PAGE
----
Kubrick brought to his vision of the future the studiousness you would expect from a history film. “2001” is, in part, a fastidious period piece about a period that had yet to happen. Kubrick had seen exhibits at the 1964 World’s Fair, and pored over a magazine article titled “Home of the Future.” The lead production designer on the film, Tony Masters, noticed that the world of “2001” eventually became a distinct time and place, with the kind of coherent aesthetic that would merit a sweeping historical label, like “Georgian” or “Victorian.” “We designed a way to live,” he recalled, “down to the last knife and fork.” (The Arne Jacobsen flatware, designed in 1957, was made famous by its use in the film, and is still in production.) By rendering a not-too-distant future, Kubrick set himself up for a test: thirty-three years later, his audiences would still be around to grade his predictions. Part of his genius was that he understood how to rig the results. Many elements from his set designs were contributions from major brands—Whirlpool, Macy’s, DuPont, Parker Pens, Nikon—which quickly cashed in on their big-screen exposure. If 2001 the year looked like “2001” the movie, it was partly because the film’s imaginary design trends were made real.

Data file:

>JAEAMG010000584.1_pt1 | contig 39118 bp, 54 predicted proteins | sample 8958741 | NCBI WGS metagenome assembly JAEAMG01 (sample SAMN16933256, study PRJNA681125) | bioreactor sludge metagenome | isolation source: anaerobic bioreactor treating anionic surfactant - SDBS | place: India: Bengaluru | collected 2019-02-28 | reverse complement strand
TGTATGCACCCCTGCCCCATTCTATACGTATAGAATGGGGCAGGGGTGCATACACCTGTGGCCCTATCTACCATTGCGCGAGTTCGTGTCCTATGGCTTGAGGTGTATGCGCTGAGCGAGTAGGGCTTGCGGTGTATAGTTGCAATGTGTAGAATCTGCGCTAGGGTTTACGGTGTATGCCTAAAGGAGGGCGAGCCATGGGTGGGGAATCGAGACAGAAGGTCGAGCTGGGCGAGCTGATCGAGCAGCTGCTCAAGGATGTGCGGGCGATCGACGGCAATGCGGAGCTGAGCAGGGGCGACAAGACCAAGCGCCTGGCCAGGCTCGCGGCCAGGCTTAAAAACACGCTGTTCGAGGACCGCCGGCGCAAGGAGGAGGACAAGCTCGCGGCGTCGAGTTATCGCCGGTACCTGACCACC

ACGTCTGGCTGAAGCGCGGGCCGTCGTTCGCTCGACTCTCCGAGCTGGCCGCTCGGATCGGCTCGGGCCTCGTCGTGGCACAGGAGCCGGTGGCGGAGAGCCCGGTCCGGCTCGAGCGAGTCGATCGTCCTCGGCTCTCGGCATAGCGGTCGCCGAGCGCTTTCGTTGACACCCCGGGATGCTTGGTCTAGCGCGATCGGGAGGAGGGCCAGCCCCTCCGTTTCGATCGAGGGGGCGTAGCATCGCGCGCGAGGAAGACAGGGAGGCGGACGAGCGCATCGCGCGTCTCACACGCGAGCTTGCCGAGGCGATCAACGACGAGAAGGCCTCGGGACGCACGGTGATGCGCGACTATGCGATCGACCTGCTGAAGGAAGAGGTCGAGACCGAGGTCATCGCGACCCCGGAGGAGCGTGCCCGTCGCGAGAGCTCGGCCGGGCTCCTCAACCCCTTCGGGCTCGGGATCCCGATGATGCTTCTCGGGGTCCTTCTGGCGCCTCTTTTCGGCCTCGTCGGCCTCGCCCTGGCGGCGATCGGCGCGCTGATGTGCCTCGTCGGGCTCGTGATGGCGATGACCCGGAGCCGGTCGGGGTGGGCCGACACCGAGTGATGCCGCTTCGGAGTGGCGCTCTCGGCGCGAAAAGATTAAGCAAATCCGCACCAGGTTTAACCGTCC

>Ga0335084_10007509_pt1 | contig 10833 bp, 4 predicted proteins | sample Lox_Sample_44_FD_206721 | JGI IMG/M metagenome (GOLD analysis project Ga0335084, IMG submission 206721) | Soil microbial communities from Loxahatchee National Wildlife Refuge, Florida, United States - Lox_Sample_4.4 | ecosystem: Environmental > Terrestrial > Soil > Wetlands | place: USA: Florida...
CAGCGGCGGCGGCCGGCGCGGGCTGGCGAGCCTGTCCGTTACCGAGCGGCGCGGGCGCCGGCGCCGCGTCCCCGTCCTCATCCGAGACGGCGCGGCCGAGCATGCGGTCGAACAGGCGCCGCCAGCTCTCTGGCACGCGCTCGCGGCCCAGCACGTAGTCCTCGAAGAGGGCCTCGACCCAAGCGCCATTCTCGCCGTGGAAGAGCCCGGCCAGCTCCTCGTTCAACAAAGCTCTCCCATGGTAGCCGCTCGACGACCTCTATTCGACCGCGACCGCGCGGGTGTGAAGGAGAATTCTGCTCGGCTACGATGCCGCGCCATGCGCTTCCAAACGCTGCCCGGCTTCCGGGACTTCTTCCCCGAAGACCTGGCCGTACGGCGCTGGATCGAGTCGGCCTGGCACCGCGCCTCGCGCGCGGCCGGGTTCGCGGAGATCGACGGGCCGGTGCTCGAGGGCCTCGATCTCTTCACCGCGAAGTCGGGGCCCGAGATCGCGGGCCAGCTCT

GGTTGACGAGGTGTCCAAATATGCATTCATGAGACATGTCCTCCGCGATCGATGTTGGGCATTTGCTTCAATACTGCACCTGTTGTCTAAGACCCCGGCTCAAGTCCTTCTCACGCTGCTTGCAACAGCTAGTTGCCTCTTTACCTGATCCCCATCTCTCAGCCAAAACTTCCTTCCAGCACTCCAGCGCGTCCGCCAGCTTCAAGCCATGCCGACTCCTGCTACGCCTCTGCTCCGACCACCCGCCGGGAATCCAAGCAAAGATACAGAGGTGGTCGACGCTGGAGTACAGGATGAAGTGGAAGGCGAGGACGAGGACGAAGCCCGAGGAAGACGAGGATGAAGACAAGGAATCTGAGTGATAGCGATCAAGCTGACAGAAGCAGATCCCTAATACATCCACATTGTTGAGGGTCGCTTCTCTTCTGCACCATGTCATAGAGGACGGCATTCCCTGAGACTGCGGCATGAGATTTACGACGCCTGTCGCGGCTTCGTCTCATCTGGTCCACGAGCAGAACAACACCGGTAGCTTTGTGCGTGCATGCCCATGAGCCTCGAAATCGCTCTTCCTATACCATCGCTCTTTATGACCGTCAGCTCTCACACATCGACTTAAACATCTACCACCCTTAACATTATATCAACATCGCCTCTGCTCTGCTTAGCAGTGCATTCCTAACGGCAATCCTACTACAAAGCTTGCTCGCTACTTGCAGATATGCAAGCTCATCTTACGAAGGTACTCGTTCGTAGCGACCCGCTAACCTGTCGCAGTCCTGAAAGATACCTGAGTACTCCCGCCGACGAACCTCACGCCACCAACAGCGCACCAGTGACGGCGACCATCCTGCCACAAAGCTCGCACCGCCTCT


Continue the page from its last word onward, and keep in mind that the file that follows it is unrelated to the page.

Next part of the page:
Much of the film’s luxe vision of space travel was overambitious. In 1998, ahead of the launch of the International Space Station, the Times reported that the habitation module was “far cruder than the most pessimistic prognosticator could have imagined in 1968.” But the film’s look was a big hit on Earth. Olivier Mourgue’s red upholstered Djinn chairs, used on the “2001” set, became a design icon, and the high-end lofts and hotel lobbies of the year 2001 bent distinctly toward the aesthetic of Kubrick’s imagined space station.